Download compiled version of tools under Releases.
When to use it
Measuring the liveliness of SharePoint's search index is particularly important when developing search-driven applications. Especially since liveliness varies over time. With SPSearchIndexLiveliness, any SharePoint user with write access to a list can continuously measure how far behind the index is from content.
How to use it
After compiling the solution, create a generic list anywhere visited by the crawler. Then run SPSearchIndexLiveliness as follows (username and password are for SharePoint Online only):
# SPSearchIndexLiveliness.exe webUrl listTitle pingInterval [username] [password] %> .\SPSearchIndexLiveliness.exe https://bugfree.sharepoint.com/sites/liveliness Pings 30 email@example.com password | tee Log.txt
This causes SPSearchIndexLiveliness to continuously print liveliness statistics to the terminal and Log.txt.
Example output running against SharePoint Online:
Run Replies Current time Most recent reply Latency 4427 6258 10/14/2015 00:00:19 10/13/2015 23:55:55 00:04:24 4428 6258 10/14/2015 00:00:39 10/13/2015 23:55:55 00:04:44 4429 6258 10/14/2015 00:00:58 10/13/2015 23:55:55 00:05:03 4430 6258 10/14/2015 00:01:17 10/13/2015 23:55:55 00:05:22 4431 6258 10/14/2015 00:01:34 10/13/2015 23:55:55 00:05:39 4432 6258 10/14/2015 00:01:52 10/13/2015 23:55:55 00:05:57 4433 6258 10/14/2015 00:02:11 10/13/2015 23:55:55 00:06:16 4434 6258 10/14/2015 00:02:29 10/13/2015 23:55:55 00:06:34 4435 6258 10/14/2015 00:02:51 10/13/2015 23:55:55 00:06:56 ...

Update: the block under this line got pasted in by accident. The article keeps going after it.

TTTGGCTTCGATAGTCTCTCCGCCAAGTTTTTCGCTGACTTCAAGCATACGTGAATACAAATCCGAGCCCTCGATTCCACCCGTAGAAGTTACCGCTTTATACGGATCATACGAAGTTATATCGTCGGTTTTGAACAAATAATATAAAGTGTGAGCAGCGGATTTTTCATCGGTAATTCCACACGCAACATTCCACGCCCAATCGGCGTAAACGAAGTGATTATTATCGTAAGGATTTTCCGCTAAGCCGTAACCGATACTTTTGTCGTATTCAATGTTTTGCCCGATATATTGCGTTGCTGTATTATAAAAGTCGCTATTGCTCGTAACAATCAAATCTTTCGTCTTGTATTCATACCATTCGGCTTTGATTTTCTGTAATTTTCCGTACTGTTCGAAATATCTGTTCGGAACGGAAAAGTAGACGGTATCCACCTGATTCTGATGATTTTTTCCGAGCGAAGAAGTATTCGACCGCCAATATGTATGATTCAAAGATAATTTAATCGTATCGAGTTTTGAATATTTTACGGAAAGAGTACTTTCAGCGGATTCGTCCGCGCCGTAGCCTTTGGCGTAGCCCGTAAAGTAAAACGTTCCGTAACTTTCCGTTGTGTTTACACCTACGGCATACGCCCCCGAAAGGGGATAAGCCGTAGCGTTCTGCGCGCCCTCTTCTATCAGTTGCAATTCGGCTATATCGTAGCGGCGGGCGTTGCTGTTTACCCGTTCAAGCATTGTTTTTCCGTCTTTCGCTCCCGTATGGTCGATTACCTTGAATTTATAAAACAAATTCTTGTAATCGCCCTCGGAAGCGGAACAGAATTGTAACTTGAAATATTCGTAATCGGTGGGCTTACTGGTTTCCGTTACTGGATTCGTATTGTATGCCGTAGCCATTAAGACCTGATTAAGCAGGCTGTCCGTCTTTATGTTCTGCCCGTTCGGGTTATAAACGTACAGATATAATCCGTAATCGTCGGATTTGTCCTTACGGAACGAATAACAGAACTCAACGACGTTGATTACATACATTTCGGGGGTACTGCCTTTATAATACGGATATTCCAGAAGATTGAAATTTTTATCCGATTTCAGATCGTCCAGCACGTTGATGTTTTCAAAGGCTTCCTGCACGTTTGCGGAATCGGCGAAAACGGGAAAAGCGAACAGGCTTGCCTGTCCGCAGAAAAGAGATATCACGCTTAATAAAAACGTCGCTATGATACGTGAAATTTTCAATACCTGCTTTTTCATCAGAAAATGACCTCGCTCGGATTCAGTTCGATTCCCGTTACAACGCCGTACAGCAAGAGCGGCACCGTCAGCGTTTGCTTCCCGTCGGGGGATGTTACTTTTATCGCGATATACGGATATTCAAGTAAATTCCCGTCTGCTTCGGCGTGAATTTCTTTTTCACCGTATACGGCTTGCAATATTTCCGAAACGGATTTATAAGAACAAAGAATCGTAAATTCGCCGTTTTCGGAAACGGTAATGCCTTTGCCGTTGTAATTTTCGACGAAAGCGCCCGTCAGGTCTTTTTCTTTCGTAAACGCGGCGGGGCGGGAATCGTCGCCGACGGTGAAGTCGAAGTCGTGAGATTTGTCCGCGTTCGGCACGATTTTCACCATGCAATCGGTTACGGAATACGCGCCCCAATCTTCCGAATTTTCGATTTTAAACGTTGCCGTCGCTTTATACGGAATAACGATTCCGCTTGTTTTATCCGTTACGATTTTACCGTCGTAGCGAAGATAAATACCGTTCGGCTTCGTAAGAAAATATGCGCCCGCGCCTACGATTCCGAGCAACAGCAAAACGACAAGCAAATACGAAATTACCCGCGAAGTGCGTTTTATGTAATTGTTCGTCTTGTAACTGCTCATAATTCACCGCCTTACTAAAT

To help diagnose operational issues with search and/or your application, Log.txt could be imported into a spreadsheet for further processing.
As an example, 24-hour statistics for October 14, 2015 has been imported into SharePoint-Online-latency-example.xlsx and a latency over time graph produced. Given that SharePoint Online has continous crawl enabled by default, performance during business hours is sub-optimal:
The minimum, maximum, and average latencies are 0.87, 56.43, and 12.93 minutes, respectively.
Constructing a histogram from the 3,612 measurements gives a feel for the distribution of data. Assuming data is representative, the histogram is useful for defining latency requirements:
From the histogram, we can derive the cumulative percentage of measurements:
Interacting with a queing-based system like SharePoint Search, requirements are best phrased (and verified) in terms of percentages and latency. For intance, from the cumulative percentages, a reasonable requirement might be that "80% of search requests must show content no older than 25 minutes".
In principle, we can only get to "100% of search requests ..." by accepting an infinite latency. Queing-based (asynchronous) systems are generally build to scale better than request/reply-based (synchronous) systems. Forcing an asynchronous system to operate in synchronous mode generally leads to bad performance.
How it works
Each ping interval around, SPSearchIndexLiveliness adds an item to a list and queries the list using SharePoint Search. As the search result contains all indexed list elements, latency is computed as the difference between current time and creation time of the most recent item returned by search.
SharePoint 2013 on-prem and SharePoint Online.